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In Search of the Perfect Thanksgiving Pie

My family decided to ease our Thanksgiving commute by splitting our gathering this year, with the San Francisco gang doing dinner there and our considerably smaller East Bay contingent dining on this side of the Bay. My job is to bring Thanksgiving pie—for just six people.

Alameda Post - a pie case full of pies
A pie case full of possibilities. Photo nationsrestaurants.com.

My problem is that I can’t stand pumpkin pie. Nor am I a competent or willing baker. I would have to get two pies, one pumpkin and one pecan, but I had no idea where the best place would be to order them. So, I did what any reasonable Alamedan would do. I went to Facebook and posted a request in the Alameda Peeps group for recommendations: “Best place on the island to get yummy pies for Thanksgiving?”

Peeps to the rescue

Alameda Post - a photo collage of four different types of pie
Mouth-watering options at Julie’s. Photo Julie’s Coffee and Tea Garden / Facebook.

The suggestions poured in. Julie’s Coffee and Tea Garden, at 1223 Park St., was the first one, with a side note that their pre-orders were already at about 75 to 80 percent capacity. I immediately opened the link and saw photos of beautiful pies—rich-looking pumpkin for $34 to $36 and chocolate pecan for $42 to $44. As much as I wanted to taste those pies, I couldn’t afford to spend that much—a total of at least $76—for just six people, but if you have a larger group or just need one pie, by all means, order online by Saturday, November 19 for pickup on Wednesday, 9 a.m. to 4 p.m.

Another pie source possibility is my favorite new neighborhood grocery, Island Savoy Market, 1200 Lincoln Ave. They are featuring Shannon Marsden’s delicious pies—while they last. These are the same pies available for pre-order from Julie’s Coffee and Tea Garden.

Crispian Bakery, at 1700 Park St., was next on the Peeps list, along with another surprisingly popular choice: Nation’s, at 1432 Webster St. Both places had devoted fans. I knew there were a couple of other places I wanted to check out as well, so I decided to do it the old-fashioned way—in person.

Checking out Thanksgiving pie contenders

Alameda Post - four pumpkin pies sit on a bakery tray
Pumpkin pies at Feel Good Bakery. Photo Feel Good Bakery / Facebook.

My first stop was at Feel Good Bakery in the Alameda Marketplace, 1650 Park St., (they have a second location at 3215 Encinal Ave.) mostly because I’ve gotten fantastic pastries there in the past—and they have a big parking lot. They had a lot of beautiful tarts and breads and other pastries on display, but no pies in the case. The person behind the counter gave me a list that could be pre-ordered, including pumpkin pie for $35 and pecan for $38. I’m sure they’re delicious, but sight unseen doesn’t work for me, so I gave it a pass. There’s an online order page on their website but I didn’t see any pies on it, so you may want to stop by or call them at 510-864-2733 if you’re interested.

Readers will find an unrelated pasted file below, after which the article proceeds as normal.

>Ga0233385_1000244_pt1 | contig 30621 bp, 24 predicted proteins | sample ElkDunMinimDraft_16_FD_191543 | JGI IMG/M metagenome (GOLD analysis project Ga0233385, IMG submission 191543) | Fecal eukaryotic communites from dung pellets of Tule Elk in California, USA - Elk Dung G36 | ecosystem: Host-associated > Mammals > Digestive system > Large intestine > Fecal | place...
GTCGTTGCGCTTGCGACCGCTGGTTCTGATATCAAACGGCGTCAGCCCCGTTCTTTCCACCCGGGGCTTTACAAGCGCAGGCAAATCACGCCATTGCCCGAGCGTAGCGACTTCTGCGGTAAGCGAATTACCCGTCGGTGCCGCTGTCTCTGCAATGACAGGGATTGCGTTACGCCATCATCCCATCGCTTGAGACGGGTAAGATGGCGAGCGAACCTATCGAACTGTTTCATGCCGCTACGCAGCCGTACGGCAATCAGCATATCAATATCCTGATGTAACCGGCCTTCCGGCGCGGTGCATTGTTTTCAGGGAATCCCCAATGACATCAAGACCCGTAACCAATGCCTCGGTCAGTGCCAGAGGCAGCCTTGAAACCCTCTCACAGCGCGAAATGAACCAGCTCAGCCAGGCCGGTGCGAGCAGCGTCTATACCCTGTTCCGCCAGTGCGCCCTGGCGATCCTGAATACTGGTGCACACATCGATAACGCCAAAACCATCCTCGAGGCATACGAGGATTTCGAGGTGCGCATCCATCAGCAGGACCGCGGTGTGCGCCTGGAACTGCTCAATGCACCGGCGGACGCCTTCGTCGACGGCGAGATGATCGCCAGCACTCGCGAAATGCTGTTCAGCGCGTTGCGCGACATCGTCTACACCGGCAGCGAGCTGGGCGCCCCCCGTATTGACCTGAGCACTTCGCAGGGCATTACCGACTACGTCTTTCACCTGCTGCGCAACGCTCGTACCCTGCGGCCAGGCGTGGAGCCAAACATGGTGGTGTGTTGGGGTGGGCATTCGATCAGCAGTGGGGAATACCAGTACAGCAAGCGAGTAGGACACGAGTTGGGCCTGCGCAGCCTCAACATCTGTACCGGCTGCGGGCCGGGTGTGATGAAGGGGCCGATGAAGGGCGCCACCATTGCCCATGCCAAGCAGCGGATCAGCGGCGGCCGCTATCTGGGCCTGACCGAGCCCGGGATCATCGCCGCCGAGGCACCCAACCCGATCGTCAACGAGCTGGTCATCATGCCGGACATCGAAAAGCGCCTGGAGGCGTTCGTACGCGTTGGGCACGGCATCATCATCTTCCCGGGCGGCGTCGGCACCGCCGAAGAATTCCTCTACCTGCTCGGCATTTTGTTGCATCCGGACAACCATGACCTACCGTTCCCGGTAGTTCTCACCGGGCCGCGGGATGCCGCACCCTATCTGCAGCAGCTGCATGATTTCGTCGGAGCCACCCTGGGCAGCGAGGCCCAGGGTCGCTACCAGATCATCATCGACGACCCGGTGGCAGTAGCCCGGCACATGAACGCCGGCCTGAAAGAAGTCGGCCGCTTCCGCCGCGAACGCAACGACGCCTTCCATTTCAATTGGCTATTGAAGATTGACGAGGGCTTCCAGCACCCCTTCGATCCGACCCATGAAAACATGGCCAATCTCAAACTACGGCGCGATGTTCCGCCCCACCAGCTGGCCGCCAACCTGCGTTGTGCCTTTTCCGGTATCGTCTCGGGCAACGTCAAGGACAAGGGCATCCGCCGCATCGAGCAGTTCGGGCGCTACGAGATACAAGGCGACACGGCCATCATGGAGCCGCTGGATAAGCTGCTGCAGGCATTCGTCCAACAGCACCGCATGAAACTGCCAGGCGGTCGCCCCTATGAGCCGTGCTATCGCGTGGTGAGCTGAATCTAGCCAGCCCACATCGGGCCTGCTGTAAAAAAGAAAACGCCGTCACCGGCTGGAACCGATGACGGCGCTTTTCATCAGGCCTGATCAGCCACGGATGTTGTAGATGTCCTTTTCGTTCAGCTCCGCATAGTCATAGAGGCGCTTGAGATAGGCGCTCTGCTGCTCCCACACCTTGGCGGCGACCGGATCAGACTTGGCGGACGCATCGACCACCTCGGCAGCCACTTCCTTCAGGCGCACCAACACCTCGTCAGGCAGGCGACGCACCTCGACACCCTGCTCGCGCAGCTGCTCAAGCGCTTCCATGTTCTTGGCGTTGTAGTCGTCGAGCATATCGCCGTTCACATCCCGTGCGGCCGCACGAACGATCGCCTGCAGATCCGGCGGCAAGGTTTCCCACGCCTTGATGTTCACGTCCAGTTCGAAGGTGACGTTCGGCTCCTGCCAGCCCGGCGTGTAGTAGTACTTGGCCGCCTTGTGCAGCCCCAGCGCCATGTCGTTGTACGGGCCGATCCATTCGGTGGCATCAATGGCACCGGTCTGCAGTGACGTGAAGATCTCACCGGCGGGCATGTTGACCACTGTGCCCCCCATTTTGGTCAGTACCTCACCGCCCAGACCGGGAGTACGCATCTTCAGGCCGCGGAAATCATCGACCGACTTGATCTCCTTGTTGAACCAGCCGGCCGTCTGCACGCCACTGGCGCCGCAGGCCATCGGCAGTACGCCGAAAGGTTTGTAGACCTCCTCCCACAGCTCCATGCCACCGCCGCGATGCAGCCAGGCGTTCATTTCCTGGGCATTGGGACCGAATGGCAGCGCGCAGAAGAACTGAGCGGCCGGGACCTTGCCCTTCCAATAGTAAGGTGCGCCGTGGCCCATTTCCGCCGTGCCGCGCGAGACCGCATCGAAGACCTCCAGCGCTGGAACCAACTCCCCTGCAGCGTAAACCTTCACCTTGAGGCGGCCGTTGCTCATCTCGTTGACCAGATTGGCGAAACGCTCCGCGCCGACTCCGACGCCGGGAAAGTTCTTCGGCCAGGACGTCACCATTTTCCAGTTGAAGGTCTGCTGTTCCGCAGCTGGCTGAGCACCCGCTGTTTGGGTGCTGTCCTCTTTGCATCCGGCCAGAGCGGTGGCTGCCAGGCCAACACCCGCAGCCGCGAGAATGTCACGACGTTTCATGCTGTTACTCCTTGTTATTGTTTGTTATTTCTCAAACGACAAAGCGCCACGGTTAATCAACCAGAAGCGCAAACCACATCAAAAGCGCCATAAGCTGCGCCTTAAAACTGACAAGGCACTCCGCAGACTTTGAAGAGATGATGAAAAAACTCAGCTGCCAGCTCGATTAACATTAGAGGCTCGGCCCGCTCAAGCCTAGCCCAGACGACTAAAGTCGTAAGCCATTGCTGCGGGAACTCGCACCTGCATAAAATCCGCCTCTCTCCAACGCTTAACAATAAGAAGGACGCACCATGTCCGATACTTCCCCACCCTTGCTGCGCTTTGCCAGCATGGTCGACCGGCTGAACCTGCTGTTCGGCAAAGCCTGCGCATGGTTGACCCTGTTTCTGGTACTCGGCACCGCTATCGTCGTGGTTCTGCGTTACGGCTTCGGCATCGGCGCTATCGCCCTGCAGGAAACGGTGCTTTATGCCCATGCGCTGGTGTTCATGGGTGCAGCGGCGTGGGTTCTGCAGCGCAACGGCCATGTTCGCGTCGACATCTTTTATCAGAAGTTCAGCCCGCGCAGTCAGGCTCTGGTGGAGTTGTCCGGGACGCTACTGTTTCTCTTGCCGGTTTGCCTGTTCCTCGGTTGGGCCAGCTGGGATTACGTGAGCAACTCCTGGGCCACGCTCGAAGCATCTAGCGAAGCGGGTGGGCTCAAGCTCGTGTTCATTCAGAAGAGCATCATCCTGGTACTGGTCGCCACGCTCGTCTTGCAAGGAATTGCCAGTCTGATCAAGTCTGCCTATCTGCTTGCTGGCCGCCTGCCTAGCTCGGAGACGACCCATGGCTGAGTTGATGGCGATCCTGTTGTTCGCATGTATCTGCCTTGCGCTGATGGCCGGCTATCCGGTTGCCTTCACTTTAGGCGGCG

Alameda Post - a close up photo of a pie crust
Crispian Bakery adds extra decoration to their crusts. Photo Crispian Bakery / Facebook.

Next was Crispian, where the heavenly aroma of fresh baked pastries delighted my senses through the open window that faces the sidewalk. I had seen the pies in photos, and they looked incredibly yummy. The pies were quite large, and the prices were surprisingly a bit less than Julie’s and Feel Good. Crispian’s pumpkin pie is $30 and the bourbon pecan pie—a huge favorite with some of the Peeps— is $32. The person at the window gave me some good advice: There’s nothing particularly fancy about pumpkin pie, so when funds are limited, splurge on a pie like their bourbon pecan. “Bourbon is one of the main ingredients,” she said, proudly. Pre-order online to pick up on November 23.

From there I stopped briefly at Nob Hill Foods Bakery, 2531 Blanding Ave., where I asked if they would have freshly baked pies available to pre-order for Thanksgiving. Nope. All their pies are frozen, I was told. So much for that.

The pie of choice

Finally, I visited Nation’s, where the bakery case was full of pies, many of which had way too much whipped cream or meringue on top for my taste, but both the pumpkin and pecan were unadorned and looked like perfect examples of old school Thanksgiving pies. They were smaller than those at the artisanal bakeries, which suited my needs perfectly, and just $15 apiece. I ordered one of each. They’re open on Thanksgiving Day, so I’ll pick up my pies that morning.

If none of these pie possibilities suits your fancy, you can always commute to Oakland or Berkeley to try one of the many bakeries where “East Bay piemakers are working overtime to bake the best Thanksgiving pies you could ever ask for,” according to Oaklandside. That list, by the way, includes a Nation’s too.

Liz Barrett is the Copy Editor of the Alameda Post and writes about our community. Contact her via [email protected]. Her writing is collected at AlamedaPost.com/Liz-Barrett.

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Alameda Post Inc. applied to the IRS for 501 (c)(3) non-profit status earlier this year. Members will be notified when the IRS sends a positive determination letter, making their membership or donation tax-deductible. Monthly members will receive their benefits after three months of membership. Memberships including tickets to history walking tours will be offered in limited quantities.